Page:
Retired butcher, Edward Turpin, guilty of stabbing blind wife after he could 'no longer cope' with her care

A 90-year-old man has been found guilty of stabbing his blind and sick wife to "quieten her down" after he struggled to cope with her care.

Edward Turpin told the jury he grabbed a carving knife from the kitchen and injured his wife after she started screaming at night as she tried to sleep.

Turpin then turned the knife on himself before phoning 999, his trial at the Old Bailey heard.

The retired butcher was accused of trying to kill Joan Turpin, also 90, during the attack at their home in Orpington, Kent, on 22 September 2021.

He was cleared of attempted murder and an alternative charge of wounding Mrs Turpin with intent.

However, the jury found him guilty of a further lesser alternative charge of wounding on the basis he was reckless as to the injuries she might sustain.

The couple had been happily married for 60 years, but Turpin began to feel like he could "no longer cope" when he had to care for her, the court heard.

Mrs Turpin, who is blind, suffers diabetes and needs a catheter, had become increasingly dependent on her husband.

Turpin told the 999 call operator immediately after the attack: "I don't want to stop the bleeding. We want to die."

He was said to have added: "She's been ill, she's come home, all she's done is got on my nerves. I've just burst. I've just gone."

Turpin, who spent years working in Smithfield meat market in central London, said while giving evidence that the "last thing" he wanted was to harm his wife.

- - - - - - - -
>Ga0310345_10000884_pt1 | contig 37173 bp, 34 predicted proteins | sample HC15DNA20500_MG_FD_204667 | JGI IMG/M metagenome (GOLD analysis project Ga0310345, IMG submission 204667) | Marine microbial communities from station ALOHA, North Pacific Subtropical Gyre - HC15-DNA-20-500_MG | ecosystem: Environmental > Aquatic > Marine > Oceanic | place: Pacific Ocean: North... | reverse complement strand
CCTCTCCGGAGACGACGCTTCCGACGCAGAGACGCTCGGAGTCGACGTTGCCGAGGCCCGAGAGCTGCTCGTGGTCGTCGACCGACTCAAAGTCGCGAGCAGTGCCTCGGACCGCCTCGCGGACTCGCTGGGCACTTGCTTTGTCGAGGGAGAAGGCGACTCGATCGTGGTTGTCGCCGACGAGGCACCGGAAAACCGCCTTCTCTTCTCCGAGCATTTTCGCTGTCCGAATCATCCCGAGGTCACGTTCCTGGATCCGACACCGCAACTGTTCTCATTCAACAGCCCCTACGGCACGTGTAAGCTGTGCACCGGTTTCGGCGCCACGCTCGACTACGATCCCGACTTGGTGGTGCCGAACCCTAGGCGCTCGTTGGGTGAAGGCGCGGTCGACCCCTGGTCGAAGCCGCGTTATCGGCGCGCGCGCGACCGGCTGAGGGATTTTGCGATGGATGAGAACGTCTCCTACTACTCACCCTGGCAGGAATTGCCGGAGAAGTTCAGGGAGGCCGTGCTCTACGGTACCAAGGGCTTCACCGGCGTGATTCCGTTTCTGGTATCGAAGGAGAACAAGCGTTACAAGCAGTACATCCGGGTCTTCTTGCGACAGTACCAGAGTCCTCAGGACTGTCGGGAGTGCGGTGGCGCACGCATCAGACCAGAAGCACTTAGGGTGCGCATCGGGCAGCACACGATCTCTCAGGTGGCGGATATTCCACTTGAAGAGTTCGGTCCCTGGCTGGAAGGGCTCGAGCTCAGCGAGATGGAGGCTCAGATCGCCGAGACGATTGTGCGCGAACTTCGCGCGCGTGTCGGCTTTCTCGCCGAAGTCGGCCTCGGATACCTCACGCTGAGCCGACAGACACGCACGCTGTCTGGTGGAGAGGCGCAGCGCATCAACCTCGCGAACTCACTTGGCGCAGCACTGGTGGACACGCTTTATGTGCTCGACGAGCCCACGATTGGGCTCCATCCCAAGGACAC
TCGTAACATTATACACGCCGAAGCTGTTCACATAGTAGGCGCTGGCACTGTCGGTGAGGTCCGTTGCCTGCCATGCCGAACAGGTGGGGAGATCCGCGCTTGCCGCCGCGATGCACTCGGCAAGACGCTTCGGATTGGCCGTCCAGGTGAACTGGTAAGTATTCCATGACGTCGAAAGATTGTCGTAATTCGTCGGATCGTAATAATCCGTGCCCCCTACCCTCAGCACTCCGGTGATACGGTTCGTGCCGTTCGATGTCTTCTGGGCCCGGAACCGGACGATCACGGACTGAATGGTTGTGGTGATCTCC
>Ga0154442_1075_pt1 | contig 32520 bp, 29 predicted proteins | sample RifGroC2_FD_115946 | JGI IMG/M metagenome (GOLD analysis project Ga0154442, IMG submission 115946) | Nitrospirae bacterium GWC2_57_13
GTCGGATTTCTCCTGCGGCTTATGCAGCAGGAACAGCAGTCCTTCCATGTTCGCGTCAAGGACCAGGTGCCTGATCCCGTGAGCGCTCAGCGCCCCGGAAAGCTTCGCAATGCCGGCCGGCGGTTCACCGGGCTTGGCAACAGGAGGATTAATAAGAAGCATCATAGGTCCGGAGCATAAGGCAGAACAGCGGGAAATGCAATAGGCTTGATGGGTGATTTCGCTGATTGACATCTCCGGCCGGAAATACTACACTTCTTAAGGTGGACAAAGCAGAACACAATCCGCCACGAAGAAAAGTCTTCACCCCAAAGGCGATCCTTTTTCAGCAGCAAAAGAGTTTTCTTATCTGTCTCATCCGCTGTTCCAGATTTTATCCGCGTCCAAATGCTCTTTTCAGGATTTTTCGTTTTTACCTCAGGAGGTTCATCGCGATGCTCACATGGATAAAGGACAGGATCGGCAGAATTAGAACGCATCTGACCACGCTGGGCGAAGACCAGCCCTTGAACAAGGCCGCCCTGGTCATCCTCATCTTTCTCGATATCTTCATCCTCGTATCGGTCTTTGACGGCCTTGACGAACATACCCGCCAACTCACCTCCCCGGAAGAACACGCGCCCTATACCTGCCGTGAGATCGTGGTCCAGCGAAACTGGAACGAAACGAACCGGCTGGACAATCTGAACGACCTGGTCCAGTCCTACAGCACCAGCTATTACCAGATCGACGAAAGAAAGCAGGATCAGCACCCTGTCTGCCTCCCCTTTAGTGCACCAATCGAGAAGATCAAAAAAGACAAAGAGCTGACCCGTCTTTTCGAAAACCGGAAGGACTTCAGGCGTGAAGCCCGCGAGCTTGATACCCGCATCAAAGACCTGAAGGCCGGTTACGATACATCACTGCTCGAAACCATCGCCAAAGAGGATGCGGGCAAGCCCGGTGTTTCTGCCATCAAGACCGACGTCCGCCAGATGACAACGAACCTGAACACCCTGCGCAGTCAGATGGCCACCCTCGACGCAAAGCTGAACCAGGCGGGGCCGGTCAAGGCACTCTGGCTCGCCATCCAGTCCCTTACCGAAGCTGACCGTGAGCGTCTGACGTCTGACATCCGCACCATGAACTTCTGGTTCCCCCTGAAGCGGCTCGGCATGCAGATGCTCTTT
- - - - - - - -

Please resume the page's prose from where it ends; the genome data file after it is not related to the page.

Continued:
He rejected the suggestion he had been implying during the 999 call the couple were taking part in a suicide pact, telling jurors: "We had 60 good years and all I want to do is, you know, carry on life."

Mrs Turpin's injuries have healed but the psychological impact she suffered was great, the court heard.

However, the couple are still married and Turpin said he phones his wife at the care home where she now lives twice a day.

Mrs Turpin defended her husband's record as a "wonderful man" who never "laid one finger" on her prior to the stabbing.

In a video interview after the attack, she said: "It's a long time to be married to someone to fall out of love with.

"Adore him and he adores me."

Turpin became unwell after giving evidence at his trial and was not present in court when the jury returned its verdict on Tuesday.

He had been admitted to hospital and was waiting to see a consultant, the court was told.

Judge Alexia Durran noted it had been a "difficult case" as she adjourned sentencing to a date to be fixed.

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Prosecutor Alistair Richardson had previously told jurors to put aside emotion and consider the evidence.

He said: "There is no doubt that this is an incredibly sad case - that Joan Turpin loves her husband and that she is loyal to him.

"But there is also no doubt that on 22 September last year, the defendant left their bedroom, gave in to his frustrations, went downstairs into the kitchen, selected a knife of considerable size and came back upstairs and stabbed Joan Turpin repeatedly, including to the area by her heart."

"A butcher for many, many years, he knows a thing or two about knives," the prosecutor said.

But defence barrister Simon Gledhill asked jurors to clear his client of attempted murder because he was too "bewildered" to think clearly during the attack.

Mr Gledhill also said Turpin had been acting recklessly but "no more than recklessly", and subsequently was not guilty of an alternative charge of section 18 wounding with intent.

"I suggest to you in those early hours at 1.30 in the morning, his mind and his thinking became so clearly muddled, so irrational and so bewildered, that he did what in every other minute of his life he would clearly consider to be unthinkable and hurt his wife," he said.